Get tongue tied
Being bilingual can enhance your world view—and your job prospects
Hola. Enchanté. Danke. It doesn’t matter where you are in the world, knowing how to say a few social niceties in a foreign language can help you make friends—and get a job when you graduate from college. Not only does having an extra language under your belt give you an advantage in the job market, having an understanding of foreign cultures can also facilitate travel experiences and give you a broader global perspective.
The Foreign Language and Literature Department at the University of Nevada, Reno offers Chinese, French, German, Japanese, Italian and Latin, with undergraduate and graduate degrees in French and Spanish. Due to the recent budget cuts, the department was forced to trim some of its courses and degrees, but it is still making global citizens out of its students.
Max Alderman is a junior at UNR who is taking French to complete his language requirement for a dual major in philosophy and political science. He studied abroad in London and hopes that future employers will see his international experience as an asset. “I’m hoping it will show that I have an international perspective on different events.”
Today, English is the favored language for global communication, and many U.S. citizens don’t bother to learn a foreign language because of that.
“As one of the world’s superpowers, the U.S. has a fairly insular culture, where many of its citizens have no contact or understanding of foreign countries and how they may perceive us,” says Lynni Weibezahl, a French lecturer at UNR. “Gaining these perceptions can correct our misunderstandings or lack of knowledge of how other cultures view our actions and policies as a nation.”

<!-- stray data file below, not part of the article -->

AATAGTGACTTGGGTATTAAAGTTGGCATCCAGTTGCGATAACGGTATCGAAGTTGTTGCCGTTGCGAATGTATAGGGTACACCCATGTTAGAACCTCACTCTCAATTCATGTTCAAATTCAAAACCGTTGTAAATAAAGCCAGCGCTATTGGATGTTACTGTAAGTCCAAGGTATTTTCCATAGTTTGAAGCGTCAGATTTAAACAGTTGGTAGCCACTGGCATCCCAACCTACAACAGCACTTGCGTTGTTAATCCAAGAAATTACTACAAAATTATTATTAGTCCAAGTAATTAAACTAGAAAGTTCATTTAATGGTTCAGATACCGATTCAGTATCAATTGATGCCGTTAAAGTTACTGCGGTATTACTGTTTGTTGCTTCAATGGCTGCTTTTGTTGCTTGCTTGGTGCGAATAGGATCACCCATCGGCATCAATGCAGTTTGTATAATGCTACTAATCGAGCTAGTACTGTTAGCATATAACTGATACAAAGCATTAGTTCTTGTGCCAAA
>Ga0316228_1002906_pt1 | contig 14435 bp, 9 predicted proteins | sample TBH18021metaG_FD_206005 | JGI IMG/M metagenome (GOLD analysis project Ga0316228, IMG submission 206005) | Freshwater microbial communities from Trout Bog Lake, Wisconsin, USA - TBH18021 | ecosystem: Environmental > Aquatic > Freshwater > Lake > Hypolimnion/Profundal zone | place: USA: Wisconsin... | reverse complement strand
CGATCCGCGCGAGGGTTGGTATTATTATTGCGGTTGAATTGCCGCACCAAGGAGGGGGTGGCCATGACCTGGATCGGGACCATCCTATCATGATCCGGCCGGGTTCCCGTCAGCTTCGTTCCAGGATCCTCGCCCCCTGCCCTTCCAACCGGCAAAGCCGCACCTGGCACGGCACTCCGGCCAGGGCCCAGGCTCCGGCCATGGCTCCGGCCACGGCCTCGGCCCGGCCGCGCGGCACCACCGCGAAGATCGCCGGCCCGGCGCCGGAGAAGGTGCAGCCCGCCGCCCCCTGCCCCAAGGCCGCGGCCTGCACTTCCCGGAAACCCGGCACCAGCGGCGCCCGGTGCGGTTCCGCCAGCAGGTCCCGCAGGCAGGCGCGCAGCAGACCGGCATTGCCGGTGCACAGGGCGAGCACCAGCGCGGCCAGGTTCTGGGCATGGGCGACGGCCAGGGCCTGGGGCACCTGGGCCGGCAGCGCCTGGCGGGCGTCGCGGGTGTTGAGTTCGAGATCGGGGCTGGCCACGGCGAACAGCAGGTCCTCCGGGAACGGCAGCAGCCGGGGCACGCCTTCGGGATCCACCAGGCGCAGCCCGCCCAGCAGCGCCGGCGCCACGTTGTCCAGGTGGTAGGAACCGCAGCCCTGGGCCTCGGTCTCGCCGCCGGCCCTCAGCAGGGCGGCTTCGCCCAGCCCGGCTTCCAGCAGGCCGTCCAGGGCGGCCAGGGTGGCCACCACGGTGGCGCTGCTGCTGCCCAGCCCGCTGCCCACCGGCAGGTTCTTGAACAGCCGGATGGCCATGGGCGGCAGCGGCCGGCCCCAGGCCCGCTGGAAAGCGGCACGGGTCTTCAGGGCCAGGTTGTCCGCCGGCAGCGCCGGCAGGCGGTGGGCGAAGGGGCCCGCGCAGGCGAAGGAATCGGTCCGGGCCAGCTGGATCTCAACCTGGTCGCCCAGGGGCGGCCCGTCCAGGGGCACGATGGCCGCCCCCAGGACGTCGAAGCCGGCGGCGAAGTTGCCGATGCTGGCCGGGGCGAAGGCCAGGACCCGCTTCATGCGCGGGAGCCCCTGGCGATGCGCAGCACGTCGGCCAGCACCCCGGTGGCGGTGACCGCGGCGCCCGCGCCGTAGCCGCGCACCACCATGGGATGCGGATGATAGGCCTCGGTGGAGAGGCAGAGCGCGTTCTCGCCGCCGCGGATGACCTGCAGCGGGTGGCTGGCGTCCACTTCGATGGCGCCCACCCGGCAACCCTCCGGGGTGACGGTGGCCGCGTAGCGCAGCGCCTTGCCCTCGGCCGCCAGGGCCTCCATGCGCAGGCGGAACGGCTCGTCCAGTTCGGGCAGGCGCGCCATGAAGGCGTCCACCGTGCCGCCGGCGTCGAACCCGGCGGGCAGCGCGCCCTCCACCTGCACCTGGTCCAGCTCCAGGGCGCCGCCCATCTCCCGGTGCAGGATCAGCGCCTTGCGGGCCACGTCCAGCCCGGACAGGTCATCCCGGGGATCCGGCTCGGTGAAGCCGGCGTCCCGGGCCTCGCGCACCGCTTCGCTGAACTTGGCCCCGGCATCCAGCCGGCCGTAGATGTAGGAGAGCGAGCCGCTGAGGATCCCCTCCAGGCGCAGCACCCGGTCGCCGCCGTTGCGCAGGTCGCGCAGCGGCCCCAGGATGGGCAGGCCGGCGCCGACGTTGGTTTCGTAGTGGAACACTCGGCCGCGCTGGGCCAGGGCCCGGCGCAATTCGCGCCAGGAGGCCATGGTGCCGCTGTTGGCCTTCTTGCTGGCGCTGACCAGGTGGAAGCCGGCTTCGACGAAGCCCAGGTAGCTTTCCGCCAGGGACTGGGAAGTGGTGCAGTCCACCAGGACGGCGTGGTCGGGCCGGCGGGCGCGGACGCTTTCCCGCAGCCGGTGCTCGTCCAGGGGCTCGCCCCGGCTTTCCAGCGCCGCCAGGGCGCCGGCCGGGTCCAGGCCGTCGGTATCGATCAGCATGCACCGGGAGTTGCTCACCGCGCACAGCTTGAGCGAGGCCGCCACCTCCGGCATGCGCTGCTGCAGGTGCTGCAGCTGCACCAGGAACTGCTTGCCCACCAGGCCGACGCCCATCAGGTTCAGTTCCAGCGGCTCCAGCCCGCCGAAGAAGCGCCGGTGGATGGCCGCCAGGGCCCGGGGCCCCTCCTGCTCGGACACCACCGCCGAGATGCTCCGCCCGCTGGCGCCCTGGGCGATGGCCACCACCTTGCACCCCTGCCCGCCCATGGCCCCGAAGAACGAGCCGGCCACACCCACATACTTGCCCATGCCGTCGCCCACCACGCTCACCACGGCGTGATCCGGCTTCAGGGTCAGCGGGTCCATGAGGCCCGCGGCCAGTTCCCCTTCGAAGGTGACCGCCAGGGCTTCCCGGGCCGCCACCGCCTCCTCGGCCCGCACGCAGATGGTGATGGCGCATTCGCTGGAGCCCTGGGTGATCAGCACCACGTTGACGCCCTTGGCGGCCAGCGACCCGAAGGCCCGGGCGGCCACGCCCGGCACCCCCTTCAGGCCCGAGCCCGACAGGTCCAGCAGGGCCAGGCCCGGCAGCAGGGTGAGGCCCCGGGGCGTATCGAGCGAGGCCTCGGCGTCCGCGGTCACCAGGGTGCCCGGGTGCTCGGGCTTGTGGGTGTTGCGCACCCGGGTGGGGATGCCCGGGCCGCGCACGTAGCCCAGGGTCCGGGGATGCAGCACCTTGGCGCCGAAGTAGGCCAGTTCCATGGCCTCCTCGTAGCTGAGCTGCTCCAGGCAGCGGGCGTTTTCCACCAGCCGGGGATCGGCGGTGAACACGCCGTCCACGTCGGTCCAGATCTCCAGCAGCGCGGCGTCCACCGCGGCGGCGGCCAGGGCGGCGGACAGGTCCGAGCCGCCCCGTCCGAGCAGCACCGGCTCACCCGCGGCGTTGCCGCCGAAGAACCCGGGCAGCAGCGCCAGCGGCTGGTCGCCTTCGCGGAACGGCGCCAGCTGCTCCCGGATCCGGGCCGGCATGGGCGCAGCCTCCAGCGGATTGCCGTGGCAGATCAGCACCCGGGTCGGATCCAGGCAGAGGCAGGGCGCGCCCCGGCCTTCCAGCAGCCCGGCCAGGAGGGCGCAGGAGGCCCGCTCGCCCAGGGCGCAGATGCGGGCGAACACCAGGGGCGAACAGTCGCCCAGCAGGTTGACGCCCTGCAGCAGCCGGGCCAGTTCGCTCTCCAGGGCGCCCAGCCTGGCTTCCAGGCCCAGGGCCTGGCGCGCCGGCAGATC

Even though English may be widely spoken in other countries, your efforts to speak the local tongue will be appreciated, and when you’re trying to land a contract for your company on foreign soil, you are more likely to beat your monolingual competitor by negotiating in the language of your potential client.
“You may be in an industry whichpurchases equipment from Europe and you might have to meet with your suppliers sometime, who may not speak English,” Weibezahl explains.
Travel is the most enjoyable way to become a polyglot, and UNR’s foreign language instructors strongly encourage students to study abroad. A year abroad is optimal, but any time spent overseas will provide valuable life experience that future employers will appreciate. University Study Abroad Consortium (USAC) is a program offered at UNR where students can study abroad at partner universities around the globe and receive credits for their degree. Students can choose among 25 different countries and summer, semester and yearlong study abroad programs. While it is possible to become fluent in a foreign language without traveling abroad, it’s faster to learn through immersion. Plus, when you return, you’ll find that your remaining foreign language classes are much easier after living in another country.
A degree in foreign language opens the door to new cultures and job opportunities. Wherever communication is involved, there is a demand for language skills. Even if you don’t use your extra language on a daily basis for work, it’s nice to go on vacation and be able to order from the menu and know what you’re eating.